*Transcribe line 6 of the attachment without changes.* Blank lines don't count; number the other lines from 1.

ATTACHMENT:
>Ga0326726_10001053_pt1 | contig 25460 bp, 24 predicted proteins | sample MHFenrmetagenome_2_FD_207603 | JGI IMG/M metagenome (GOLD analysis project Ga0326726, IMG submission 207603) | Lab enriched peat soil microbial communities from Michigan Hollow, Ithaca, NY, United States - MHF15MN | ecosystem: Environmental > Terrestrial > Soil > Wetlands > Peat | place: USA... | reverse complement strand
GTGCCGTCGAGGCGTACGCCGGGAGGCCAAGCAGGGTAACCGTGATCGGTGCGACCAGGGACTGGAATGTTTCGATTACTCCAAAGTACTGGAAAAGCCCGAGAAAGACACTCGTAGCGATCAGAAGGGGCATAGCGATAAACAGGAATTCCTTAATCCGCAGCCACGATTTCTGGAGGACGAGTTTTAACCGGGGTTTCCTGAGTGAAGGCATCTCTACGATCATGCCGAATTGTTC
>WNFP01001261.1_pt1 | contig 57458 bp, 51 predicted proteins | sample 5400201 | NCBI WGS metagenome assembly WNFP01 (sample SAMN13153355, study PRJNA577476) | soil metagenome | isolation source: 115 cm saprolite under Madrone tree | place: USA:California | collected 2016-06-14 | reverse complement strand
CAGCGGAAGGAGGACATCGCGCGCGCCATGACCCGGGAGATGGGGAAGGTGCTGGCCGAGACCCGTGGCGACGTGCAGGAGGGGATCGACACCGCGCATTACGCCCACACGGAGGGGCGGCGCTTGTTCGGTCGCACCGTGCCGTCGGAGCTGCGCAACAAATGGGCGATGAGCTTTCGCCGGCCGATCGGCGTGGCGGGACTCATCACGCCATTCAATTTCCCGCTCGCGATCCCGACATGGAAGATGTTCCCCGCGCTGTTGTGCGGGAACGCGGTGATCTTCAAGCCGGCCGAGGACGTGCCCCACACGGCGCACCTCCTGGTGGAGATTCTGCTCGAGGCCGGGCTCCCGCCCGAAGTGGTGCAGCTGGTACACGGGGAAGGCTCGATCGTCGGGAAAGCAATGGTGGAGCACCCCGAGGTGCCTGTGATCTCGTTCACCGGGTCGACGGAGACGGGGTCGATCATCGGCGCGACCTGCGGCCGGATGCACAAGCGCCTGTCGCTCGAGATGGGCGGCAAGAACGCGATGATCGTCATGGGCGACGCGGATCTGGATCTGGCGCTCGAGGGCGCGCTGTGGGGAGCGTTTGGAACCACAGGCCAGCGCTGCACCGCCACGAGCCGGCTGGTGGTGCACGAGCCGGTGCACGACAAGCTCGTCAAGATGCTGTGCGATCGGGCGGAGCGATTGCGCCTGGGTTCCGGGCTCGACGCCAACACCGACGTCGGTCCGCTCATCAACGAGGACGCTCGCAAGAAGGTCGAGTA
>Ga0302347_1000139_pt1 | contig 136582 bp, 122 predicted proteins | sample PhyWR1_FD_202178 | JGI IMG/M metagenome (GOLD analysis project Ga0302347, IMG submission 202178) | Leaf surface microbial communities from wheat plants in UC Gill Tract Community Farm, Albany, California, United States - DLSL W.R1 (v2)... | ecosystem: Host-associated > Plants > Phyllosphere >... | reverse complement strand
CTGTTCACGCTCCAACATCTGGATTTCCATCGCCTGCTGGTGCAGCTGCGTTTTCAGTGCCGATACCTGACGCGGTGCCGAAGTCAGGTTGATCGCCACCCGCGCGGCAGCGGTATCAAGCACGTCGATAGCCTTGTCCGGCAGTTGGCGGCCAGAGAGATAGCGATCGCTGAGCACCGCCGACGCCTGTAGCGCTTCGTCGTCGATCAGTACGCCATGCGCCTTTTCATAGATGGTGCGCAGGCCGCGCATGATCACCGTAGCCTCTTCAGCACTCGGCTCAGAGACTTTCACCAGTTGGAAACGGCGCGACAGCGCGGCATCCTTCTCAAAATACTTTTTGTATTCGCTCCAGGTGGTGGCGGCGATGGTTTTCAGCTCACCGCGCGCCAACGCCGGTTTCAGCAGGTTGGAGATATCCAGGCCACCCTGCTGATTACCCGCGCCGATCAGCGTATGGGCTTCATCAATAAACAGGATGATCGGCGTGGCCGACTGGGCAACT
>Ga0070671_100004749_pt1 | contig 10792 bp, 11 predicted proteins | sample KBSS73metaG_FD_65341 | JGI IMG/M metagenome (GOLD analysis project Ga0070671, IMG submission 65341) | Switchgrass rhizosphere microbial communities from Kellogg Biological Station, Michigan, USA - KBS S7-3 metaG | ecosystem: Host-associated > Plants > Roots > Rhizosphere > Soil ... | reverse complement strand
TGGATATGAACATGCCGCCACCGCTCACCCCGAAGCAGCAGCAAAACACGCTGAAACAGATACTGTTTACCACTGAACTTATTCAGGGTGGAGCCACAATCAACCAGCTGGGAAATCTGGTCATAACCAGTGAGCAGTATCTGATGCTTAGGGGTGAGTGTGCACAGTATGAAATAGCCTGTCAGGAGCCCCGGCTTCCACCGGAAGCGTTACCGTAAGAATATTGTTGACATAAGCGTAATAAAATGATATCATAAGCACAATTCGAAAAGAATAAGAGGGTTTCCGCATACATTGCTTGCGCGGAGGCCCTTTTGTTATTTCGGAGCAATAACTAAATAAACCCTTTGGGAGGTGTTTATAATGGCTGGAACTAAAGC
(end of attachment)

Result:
CTGTTCACGCTCCAACATCTGGATTTCCATCGCCTGCTGGTGCAGCTGCGTTTTCAGTGCCGATACCTGACGCGGTGCCGAAGTCAGGTTGATCGCCACCCGCGCGGCAGCGGTATCAAGCACGTCGATAGCCTTGTCCGGCAGTTGGCGGCCAGAGAGATAGCGATCGCTGAGCACCGCCGACGCCTGTAGCGCTTCGTCGTCGATCAGTACGCCATGCGCCTTTTCATAGATGGTGCGCAGGCCGCGCATGATCACCGTAGCCTCTTCAGCACTCGGCTCAGAGACTTTCACCAGTTGGAAACGGCGCGACAGCGCGGCATCCTTCTCAAAATACTTTTTGTATTCGCTCCAGGTGGTGGCGGCGATGGTTTTCAGCTCACCGCGCGCCAACGCCGGTTTCAGCAGGTTGGAGATATCCAGGCCACCCTGCTGATTACCCGCGCCGATCAGCGTATGGGCTTCATCAATAAACAGGATGATCGGCGTGGCCGACTGGGCAACT